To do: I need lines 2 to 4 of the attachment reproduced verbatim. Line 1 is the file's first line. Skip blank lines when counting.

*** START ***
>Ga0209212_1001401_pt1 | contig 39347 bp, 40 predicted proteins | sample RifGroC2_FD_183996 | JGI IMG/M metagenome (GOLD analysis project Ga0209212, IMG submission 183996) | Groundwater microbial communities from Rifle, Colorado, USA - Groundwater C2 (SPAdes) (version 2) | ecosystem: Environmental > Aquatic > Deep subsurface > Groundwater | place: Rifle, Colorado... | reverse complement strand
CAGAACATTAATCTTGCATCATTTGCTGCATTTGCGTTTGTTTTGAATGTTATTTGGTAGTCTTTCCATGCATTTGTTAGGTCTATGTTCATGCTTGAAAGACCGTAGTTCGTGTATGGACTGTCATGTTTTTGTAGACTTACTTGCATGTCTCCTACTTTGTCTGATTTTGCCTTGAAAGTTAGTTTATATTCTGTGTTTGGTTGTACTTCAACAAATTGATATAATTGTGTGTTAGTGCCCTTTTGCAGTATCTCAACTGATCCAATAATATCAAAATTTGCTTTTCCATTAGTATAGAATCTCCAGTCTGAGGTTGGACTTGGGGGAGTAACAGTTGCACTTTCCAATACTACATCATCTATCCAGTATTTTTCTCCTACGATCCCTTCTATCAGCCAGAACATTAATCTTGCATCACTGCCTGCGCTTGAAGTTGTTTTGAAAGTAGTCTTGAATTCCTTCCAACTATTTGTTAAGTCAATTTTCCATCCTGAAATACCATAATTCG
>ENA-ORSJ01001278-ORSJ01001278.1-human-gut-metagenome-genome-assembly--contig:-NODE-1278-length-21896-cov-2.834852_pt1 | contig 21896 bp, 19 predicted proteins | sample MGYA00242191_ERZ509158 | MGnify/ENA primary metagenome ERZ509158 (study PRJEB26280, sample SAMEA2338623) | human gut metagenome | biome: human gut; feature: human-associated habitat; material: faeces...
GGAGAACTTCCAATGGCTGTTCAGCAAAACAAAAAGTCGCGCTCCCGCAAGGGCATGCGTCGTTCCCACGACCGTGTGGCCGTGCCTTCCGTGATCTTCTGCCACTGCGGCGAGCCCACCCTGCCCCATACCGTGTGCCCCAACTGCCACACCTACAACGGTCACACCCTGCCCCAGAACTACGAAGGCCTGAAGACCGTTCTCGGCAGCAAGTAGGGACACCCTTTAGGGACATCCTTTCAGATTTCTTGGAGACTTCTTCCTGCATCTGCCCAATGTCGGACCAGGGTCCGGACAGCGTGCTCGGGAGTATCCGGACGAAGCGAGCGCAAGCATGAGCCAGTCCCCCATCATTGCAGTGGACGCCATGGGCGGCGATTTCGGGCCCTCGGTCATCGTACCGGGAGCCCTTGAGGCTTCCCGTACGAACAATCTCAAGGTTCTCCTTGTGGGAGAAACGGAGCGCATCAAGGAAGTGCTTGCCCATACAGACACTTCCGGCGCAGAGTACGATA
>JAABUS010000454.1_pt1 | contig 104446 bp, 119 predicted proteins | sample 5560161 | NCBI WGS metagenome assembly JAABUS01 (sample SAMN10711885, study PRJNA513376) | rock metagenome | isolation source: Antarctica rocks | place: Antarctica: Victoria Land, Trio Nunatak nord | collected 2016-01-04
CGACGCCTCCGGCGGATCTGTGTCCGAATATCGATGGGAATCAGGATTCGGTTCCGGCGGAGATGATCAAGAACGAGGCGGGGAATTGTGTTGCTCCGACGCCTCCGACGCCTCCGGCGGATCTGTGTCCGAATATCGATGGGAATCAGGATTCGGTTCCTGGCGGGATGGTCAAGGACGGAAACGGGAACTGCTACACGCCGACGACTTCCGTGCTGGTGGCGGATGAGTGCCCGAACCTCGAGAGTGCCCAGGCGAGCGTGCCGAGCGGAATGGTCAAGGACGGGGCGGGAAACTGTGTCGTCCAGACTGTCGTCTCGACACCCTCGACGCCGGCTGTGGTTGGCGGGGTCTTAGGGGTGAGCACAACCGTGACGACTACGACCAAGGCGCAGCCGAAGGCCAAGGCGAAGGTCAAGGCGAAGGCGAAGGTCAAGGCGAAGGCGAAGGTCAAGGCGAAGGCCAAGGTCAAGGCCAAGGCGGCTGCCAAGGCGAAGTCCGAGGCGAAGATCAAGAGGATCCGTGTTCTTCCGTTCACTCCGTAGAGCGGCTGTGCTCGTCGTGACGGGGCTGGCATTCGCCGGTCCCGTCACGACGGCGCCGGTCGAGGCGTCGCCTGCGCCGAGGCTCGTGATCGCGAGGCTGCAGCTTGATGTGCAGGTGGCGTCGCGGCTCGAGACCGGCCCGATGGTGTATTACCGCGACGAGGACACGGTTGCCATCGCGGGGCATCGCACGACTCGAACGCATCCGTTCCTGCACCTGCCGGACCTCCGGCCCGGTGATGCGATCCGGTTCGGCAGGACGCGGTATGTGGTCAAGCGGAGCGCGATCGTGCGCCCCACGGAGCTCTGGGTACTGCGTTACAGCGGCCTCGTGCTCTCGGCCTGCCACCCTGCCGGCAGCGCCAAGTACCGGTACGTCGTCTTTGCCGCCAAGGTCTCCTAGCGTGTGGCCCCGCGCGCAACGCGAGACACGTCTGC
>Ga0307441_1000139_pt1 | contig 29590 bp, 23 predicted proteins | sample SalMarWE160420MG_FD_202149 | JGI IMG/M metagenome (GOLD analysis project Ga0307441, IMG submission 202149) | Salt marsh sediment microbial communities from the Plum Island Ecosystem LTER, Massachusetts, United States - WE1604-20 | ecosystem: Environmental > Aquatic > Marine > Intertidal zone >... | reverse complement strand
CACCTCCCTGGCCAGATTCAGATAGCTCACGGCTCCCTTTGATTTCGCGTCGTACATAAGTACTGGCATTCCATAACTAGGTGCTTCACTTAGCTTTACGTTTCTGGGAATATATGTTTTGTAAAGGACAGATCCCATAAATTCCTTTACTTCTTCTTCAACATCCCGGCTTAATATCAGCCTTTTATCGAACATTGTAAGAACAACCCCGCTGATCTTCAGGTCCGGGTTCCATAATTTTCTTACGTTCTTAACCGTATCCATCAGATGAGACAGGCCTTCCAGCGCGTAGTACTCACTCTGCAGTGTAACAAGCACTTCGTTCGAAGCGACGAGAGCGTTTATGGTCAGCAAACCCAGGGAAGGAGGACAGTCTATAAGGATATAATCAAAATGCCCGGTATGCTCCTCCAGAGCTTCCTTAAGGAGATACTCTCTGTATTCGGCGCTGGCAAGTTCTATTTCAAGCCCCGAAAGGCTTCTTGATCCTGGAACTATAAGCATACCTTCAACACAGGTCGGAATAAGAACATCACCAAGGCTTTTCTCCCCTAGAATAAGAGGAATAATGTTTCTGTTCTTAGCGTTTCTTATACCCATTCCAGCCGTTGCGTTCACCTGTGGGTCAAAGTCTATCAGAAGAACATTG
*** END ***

CAGAACATTAATCTTGCATCATTTGCTGCATTTGCGTTTGTTTTGAATGTTATTTGGTAGTCTTTCCATGCATTTGTTAGGTCTATGTTCATGCTTGAAAGACCGTAGTTCGTGTATGGACTGTCATGTTTTTGTAGACTTACTTGCATGTCTCCTACTTTGTCTGATTTTGCCTTGAAAGTTAGTTTATATTCTGTGTTTGGTTGTACTTCAACAAATTGATATAATTGTGTGTTAGTGCCCTTTTGCAGTATCTCAACTGATCCAATAATATCAAAATTTGCTTTTCCATTAGTATAGAATCTCCAGTCTGAGGTTGGACTTGGGGGAGTAACAGTTGCACTTTCCAATACTACATCATCTATCCAGTATTTTTCTCCTACGATCCCTTCTATCAGCCAGAACATTAATCTTGCATCACTGCCTGCGCTTGAAGTTGTTTTGAAAGTAGTCTTGAATTCCTTCCAACTATTTGTTAAGTCAATTTTCCATCCTGAAATACCATAATTCG
>ENA-ORSJ01001278-ORSJ01001278.1-human-gut-metagenome-genome-assembly--contig:-NODE-1278-length-21896-cov-2.834852_pt1 | contig 21896 bp, 19 predicted proteins | sample MGYA00242191_ERZ509158 | MGnify/ENA primary metagenome ERZ509158 (study PRJEB26280, sample SAMEA2338623) | human gut metagenome | biome: human gut; feature: human-associated habitat; material: faeces...
GGAGAACTTCCAATGGCTGTTCAGCAAAACAAAAAGTCGCGCTCCCGCAAGGGCATGCGTCGTTCCCACGACCGTGTGGCCGTGCCTTCCGTGATCTTCTGCCACTGCGGCGAGCCCACCCTGCCCCATACCGTGTGCCCCAACTGCCACACCTACAACGGTCACACCCTGCCCCAGAACTACGAAGGCCTGAAGACCGTTCTCGGCAGCAAGTAGGGACACCCTTTAGGGACATCCTTTCAGATTTCTTGGAGACTTCTTCCTGCATCTGCCCAATGTCGGACCAGGGTCCGGACAGCGTGCTCGGGAGTATCCGGACGAAGCGAGCGCAAGCATGAGCCAGTCCCCCATCATTGCAGTGGACGCCATGGGCGGCGATTTCGGGCCCTCGGTCATCGTACCGGGAGCCCTTGAGGCTTCCCGTACGAACAATCTCAAGGTTCTCCTTGTGGGAGAAACGGAGCGCATCAAGGAAGTGCTTGCCCATACAGACACTTCCGGCGCAGAGTACGATA